Some days I am not writing anything fresh. Instead, I visit poems and stories that I’ve written a while ago. I start editing when I receive some feedback from my writers’ group. Some literary magazines have themes for which I already have poems or stories written (unpublished). In such cases, I go through those pieces and start refining them. Sometimes, my old ideas give rise to new stories. This way, I can still remain productive during the day.
For me, writing and editing are two separate things, and I try my best to do them separately. As I mentioned above, one of my main goals this year is to work with what I wrote during my Master’s degree, using the feedback I received from my writer’s group and my lecturers, as well as a new perspective time can give. In my second year of university, I also started a novel that I had to put aside because of a million other things. Now, I have time to go back to it, but I need to go through and edit what I already wrote to remember the story and characters again to avoid plot holes. It also lets me use my writing experience I gained since then and hopefully make a better story than I could’ve back then.
5. Drawing and colouring
Drawing, doodling, colouring and sketching keeps my creative juices flowing. I mostly draw trees, flowers and different types of leaves because that way I feel like I’m bringing the outdoors inside my room. It’s a relaxing exercise and in fact works as a warm-up for my writing.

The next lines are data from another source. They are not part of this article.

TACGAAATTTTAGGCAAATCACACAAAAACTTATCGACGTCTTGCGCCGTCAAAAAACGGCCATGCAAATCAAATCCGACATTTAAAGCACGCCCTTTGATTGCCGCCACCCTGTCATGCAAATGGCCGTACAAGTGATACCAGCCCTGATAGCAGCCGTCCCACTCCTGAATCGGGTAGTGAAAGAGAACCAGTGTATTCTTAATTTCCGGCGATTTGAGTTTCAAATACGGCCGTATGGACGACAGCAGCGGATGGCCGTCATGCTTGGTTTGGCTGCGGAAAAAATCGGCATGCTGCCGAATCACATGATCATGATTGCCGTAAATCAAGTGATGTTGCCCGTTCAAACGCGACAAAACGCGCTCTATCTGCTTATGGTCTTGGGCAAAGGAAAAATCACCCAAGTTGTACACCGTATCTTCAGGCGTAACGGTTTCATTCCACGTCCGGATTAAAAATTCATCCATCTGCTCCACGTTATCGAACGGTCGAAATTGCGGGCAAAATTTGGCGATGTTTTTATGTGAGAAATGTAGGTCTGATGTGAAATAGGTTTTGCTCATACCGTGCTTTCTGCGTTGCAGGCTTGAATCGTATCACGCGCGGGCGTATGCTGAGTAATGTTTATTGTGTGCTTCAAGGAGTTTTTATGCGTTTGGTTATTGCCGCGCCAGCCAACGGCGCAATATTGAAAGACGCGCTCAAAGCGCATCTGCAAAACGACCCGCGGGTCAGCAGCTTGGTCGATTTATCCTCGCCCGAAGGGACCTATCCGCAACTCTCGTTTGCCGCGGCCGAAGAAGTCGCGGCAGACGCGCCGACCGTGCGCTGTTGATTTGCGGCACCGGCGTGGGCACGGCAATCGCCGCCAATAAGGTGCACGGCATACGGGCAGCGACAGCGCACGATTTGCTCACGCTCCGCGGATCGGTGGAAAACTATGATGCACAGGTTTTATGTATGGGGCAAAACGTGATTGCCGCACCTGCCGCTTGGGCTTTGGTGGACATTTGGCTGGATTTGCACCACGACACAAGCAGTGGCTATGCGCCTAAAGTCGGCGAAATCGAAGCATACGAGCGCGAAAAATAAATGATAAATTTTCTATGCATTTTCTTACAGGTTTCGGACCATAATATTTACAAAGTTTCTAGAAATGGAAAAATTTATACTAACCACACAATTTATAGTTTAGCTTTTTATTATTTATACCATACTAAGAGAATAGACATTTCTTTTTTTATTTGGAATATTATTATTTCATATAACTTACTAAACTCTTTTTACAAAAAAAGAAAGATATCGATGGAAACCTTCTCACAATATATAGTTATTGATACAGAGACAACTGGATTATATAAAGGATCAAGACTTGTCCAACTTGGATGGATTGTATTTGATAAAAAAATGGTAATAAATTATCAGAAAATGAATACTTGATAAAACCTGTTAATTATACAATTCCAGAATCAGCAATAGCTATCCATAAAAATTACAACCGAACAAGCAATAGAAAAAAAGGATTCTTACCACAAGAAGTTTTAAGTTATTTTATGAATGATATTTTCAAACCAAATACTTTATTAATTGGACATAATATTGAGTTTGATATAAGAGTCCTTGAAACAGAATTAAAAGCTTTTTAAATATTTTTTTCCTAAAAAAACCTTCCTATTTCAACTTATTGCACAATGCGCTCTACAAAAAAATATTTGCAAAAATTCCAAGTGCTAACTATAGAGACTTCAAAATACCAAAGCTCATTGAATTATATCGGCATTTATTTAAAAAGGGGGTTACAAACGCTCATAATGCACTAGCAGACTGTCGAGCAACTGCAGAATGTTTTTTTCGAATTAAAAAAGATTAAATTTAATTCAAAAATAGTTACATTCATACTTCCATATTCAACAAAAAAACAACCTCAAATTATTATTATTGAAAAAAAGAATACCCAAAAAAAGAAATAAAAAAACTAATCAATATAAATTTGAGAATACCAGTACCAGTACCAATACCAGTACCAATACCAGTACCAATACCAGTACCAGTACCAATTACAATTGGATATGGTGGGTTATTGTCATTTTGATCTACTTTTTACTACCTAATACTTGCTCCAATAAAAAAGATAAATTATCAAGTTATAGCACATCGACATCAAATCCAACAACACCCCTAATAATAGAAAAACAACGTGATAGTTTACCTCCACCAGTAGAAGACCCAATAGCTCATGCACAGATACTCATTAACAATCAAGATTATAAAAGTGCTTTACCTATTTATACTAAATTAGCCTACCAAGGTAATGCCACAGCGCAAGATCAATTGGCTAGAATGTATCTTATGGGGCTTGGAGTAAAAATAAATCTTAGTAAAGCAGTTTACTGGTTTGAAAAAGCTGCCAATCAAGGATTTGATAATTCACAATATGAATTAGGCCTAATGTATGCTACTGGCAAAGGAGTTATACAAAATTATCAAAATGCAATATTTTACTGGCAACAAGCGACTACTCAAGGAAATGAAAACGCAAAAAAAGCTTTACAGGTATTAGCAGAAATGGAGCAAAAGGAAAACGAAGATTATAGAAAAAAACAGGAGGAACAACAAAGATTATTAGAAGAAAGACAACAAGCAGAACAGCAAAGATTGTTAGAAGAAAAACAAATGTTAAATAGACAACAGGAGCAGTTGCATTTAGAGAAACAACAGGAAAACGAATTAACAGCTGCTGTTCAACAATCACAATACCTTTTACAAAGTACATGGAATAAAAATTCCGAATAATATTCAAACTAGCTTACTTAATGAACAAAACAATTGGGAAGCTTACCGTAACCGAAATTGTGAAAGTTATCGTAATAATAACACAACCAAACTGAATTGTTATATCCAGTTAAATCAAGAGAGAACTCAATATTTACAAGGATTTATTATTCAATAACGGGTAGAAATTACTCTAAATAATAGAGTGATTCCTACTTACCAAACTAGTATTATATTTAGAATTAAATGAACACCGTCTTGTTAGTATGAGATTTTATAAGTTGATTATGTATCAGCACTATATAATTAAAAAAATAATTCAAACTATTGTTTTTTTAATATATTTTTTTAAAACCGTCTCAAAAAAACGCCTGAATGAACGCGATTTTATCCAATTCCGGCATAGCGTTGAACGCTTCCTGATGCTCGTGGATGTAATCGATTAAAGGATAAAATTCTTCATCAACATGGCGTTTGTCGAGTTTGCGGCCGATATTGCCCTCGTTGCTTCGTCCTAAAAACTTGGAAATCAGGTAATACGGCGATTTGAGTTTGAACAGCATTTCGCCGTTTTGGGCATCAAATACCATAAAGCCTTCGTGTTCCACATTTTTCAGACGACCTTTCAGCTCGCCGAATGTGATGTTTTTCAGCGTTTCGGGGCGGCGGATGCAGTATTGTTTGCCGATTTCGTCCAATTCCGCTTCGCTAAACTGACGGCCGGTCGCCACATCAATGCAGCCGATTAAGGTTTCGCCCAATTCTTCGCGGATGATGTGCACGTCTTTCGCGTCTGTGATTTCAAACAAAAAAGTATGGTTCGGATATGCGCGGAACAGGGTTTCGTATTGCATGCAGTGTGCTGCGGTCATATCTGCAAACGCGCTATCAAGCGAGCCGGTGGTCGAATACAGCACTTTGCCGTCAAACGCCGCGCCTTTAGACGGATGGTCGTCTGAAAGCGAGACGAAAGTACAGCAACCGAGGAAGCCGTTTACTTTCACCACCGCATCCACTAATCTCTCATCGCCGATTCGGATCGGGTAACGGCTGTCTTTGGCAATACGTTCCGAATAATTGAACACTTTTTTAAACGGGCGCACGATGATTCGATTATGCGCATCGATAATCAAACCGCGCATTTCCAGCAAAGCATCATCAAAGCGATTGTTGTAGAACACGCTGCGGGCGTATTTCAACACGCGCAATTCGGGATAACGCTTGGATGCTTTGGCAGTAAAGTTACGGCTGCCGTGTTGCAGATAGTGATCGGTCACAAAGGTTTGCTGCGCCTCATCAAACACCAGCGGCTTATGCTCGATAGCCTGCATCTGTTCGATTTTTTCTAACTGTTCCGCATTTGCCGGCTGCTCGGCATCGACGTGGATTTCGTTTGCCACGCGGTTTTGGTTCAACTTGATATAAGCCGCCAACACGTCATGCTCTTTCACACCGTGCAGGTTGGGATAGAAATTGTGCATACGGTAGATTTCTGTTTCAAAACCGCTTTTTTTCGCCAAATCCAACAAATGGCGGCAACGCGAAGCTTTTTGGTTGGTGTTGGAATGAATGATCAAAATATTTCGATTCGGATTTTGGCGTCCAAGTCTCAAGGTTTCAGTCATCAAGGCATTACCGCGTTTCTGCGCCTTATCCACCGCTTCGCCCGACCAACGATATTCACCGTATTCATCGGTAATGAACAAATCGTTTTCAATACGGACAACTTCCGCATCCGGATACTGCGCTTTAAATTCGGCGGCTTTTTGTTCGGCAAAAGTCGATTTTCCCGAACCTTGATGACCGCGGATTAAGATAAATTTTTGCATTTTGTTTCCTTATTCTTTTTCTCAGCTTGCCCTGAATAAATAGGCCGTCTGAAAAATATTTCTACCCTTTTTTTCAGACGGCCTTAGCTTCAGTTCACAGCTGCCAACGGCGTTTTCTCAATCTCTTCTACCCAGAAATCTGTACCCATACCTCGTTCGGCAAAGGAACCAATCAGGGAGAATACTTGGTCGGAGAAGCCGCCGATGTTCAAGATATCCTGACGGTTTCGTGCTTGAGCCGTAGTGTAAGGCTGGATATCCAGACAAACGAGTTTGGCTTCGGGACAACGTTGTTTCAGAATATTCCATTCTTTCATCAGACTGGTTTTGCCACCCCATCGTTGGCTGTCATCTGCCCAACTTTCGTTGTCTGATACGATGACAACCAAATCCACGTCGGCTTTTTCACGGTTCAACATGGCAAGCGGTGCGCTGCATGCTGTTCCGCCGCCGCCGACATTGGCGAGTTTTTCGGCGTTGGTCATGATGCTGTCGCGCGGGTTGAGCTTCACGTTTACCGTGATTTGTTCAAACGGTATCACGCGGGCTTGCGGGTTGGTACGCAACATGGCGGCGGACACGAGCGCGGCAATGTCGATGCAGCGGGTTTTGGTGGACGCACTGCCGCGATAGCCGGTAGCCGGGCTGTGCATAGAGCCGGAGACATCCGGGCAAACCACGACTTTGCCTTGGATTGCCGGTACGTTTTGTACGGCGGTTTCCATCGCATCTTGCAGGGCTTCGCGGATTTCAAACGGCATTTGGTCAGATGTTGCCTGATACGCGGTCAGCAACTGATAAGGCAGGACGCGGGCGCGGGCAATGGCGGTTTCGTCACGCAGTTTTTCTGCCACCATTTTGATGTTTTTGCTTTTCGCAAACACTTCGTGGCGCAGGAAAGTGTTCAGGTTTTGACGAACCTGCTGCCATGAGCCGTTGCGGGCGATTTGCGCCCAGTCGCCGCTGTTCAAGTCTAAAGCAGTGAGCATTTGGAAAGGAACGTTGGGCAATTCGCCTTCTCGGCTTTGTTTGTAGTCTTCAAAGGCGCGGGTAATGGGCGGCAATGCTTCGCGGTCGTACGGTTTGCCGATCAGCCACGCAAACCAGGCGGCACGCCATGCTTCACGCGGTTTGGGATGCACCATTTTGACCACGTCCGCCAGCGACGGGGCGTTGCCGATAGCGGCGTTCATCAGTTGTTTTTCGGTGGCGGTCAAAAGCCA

I’m not one for drawing as I’ve never been good at it, but I found it very entertaining to colour one of those adult notebooks for stress relief. Not only is it relaxing, but it’s also creativity inducing, as thinking of different colour patterns and then seeing it all come together on a page helps to exercise your ability to visualise things, which also helps in writing.
6. Watching films and TV shows
To my surprise, screenplays have turned out to be my strong point in writing. To learn the craft of screenwriting, it’s important to analyse visual media, and not just the good stuff, but also the bad so that you know what not to do. It’s also a good excuse to watch some of those films that aren’t Oscar material, but still have entertainment value because heaven knows we could use some of that right now. I also find that watching characters and films and TV shows in action helps me write action scenes better in novels as well since I can use the memories to visualise specific movements I need for the scene.